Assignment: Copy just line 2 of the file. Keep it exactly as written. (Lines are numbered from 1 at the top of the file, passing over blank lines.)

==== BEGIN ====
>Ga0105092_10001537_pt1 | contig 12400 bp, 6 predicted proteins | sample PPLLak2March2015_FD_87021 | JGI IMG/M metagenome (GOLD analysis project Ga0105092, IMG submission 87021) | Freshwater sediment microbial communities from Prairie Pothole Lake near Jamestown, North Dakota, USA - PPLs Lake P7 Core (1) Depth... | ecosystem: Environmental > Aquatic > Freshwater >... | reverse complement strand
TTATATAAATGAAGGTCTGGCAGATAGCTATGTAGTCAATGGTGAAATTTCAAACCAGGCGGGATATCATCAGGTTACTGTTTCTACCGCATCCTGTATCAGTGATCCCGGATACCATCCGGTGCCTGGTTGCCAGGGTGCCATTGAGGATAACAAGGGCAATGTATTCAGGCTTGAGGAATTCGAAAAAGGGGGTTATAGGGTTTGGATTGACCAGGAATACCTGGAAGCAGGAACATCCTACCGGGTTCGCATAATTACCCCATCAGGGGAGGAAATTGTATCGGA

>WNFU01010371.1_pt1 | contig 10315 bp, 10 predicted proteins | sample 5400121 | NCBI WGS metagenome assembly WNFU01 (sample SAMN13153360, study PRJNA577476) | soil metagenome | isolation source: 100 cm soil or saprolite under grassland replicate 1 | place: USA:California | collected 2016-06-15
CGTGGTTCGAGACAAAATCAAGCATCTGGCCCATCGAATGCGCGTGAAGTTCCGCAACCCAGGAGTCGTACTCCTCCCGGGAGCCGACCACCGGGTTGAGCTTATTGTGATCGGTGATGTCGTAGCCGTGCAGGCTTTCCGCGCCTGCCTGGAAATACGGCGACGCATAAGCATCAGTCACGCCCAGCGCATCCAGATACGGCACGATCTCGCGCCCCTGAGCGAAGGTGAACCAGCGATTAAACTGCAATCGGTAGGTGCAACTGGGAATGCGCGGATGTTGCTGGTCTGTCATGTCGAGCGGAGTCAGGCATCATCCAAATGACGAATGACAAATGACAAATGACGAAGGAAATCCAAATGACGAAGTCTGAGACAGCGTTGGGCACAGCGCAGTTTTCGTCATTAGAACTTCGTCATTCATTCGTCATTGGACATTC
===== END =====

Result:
TTATATAAATGAAGGTCTGGCAGATAGCTATGTAGTCAATGGTGAAATTTCAAACCAGGCGGGATATCATCAGGTTACTGTTTCTACCGCATCCTGTATCAGTGATCCCGGATACCATCCGGTGCCTGGTTGCCAGGGTGCCATTGAGGATAACAAGGGCAATGTATTCAGGCTTGAGGAATTCGAAAAAGGGGGTTATAGGGTTTGGATTGACCAGGAATACCTGGAAGCAGGAACATCCTACCGGGTTCGCATAATTACCCCATCAGGGGAGGAAATTGTATCGGA